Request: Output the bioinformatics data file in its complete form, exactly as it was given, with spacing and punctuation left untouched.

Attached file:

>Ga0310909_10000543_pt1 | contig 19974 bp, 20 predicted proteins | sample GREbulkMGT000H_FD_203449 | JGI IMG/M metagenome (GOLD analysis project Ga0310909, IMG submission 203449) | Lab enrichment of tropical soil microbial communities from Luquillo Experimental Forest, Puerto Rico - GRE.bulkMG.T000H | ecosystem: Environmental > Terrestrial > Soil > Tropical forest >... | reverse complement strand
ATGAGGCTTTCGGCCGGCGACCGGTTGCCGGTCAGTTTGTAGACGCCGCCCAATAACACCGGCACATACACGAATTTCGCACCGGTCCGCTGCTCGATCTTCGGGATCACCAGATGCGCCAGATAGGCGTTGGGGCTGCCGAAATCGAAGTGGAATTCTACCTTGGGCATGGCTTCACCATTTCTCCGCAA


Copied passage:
>Ga0310909_10000543_pt1 | contig 19974 bp, 20 predicted proteins | sample GREbulkMGT000H_FD_203449 | JGI IMG/M metagenome (GOLD analysis project Ga0310909, IMG submission 203449) | Lab enrichment of tropical soil microbial communities from Luquillo Experimental Forest, Puerto Rico - GRE.bulkMG.T000H | ecosystem: Environmental > Terrestrial > Soil > Tropical forest >... | reverse complement strand
ATGAGGCTTTCGGCCGGCGACCGGTTGCCGGTCAGTTTGTAGACGCCGCCCAATAACACCGGCACATACACGAATTTCGCACCGGTCCGCTGCTCGATCTTCGGGATCACCAGATGCGCCAGATAGGCGTTGGGGCTGCCGAAATCGAAGTGGAATTCTACCTTGGGCATGGCTTCACCATTTCTCCGCAA